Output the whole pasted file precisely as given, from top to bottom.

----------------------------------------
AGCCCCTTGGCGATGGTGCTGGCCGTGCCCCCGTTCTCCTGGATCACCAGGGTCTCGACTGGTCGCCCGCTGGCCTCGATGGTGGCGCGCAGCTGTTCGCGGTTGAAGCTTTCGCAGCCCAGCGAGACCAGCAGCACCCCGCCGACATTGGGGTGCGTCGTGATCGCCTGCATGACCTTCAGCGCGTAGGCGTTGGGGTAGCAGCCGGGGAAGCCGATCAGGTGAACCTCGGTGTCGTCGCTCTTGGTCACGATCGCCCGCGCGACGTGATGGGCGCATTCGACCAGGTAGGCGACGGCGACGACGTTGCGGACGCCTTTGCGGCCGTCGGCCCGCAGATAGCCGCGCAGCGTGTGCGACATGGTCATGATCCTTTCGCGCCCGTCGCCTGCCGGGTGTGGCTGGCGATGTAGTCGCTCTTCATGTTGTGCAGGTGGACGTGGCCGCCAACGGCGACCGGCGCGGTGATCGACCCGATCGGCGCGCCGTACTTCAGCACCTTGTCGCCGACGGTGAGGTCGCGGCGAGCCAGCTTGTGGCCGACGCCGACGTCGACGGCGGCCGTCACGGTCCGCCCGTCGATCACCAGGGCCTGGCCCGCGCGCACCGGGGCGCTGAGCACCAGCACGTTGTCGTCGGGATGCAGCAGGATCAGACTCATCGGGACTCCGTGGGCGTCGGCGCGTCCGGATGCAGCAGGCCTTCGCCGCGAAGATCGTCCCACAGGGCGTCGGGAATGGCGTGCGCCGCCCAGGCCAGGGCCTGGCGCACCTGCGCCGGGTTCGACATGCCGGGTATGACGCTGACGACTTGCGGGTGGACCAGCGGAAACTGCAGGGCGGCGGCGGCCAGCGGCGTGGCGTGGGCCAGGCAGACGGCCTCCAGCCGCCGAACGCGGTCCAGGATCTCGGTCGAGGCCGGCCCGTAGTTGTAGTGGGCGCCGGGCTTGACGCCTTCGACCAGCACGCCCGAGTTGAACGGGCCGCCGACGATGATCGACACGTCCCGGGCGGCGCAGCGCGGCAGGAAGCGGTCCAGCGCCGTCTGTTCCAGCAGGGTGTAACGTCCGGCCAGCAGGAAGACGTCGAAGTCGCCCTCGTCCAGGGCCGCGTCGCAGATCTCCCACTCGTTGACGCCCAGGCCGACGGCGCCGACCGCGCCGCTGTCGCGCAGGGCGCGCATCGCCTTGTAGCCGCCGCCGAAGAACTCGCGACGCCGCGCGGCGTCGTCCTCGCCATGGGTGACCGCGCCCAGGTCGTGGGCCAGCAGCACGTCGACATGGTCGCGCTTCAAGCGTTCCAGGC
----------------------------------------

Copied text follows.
AGCCCCTTGGCGATGGTGCTGGCCGTGCCCCCGTTCTCCTGGATCACCAGGGTCTCGACTGGTCGCCCGCTGGCCTCGATGGTGGCGCGCAGCTGTTCGCGGTTGAAGCTTTCGCAGCCCAGCGAGACCAGCAGCACCCCGCCGACATTGGGGTGCGTCGTGATCGCCTGCATGACCTTCAGCGCGTAGGCGTTGGGGTAGCAGCCGGGGAAGCCGATCAGGTGAACCTCGGTGTCGTCGCTCTTGGTCACGATCGCCCGCGCGACGTGATGGGCGCATTCGACCAGGTAGGCGACGGCGACGACGTTGCGGACGCCTTTGCGGCCGTCGGCCCGCAGATAGCCGCGCAGCGTGTGCGACATGGTCATGATCCTTTCGCGCCCGTCGCCTGCCGGGTGTGGCTGGCGATGTAGTCGCTCTTCATGTTGTGCAGGTGGACGTGGCCGCCAACGGCGACCGGCGCGGTGATCGACCCGATCGGCGCGCCGTACTTCAGCACCTTGTCGCCGACGGTGAGGTCGCGGCGAGCCAGCTTGTGGCCGACGCCGACGTCGACGGCGGCCGTCACGGTCCGCCCGTCGATCACCAGGGCCTGGCCCGCGCGCACCGGGGCGCTGAGCACCAGCACGTTGTCGTCGGGATGCAGCAGGATCAGACTCATCGGGACTCCGTGGGCGTCGGCGCGTCCGGATGCAGCAGGCCTTCGCCGCGAAGATCGTCCCACAGGGCGTCGGGAATGGCGTGCGCCGCCCAGGCCAGGGCCTGGCGCACCTGCGCCGGGTTCGACATGCCGGGTATGACGCTGACGACTTGCGGGTGGACCAGCGGAAACTGCAGGGCGGCGGCGGCCAGCGGCGTGGCGTGGGCCAGGCAGACGGCCTCCAGCCGCCGAACGCGGTCCAGGATCTCGGTCGAGGCCGGCCCGTAGTTGTAGTGGGCGCCGGGCTTGACGCCTTCGACCAGCACGCCCGAGTTGAACGGGCCGCCGACGATGATCGACACGTCCCGGGCGGCGCAGCGCGGCAGGAAGCGGTCCAGCGCCGTCTGTTCCAGCAGGGTGTAACGTCCGGCCAGCAGGAAGACGTCGAAGTCGCCCTCGTCCAGGGCCGCGTCGCAGATCTCCCACTCGTTGACGCCCAGGCCGACGGCGCCGACCGCGCCGCTGTCGCGCAGGGCGCGCATCGCCTTGTAGCCGCCGCCGAAGAACTCGCGACGCCGCGCGGCGTCGTCCTCGCCATGGGTGACCGCGCCCAGGTCGTGGGCCAGCAGCACGTCGACATGGTCGCGCTTCAAGCGTTCCAGGC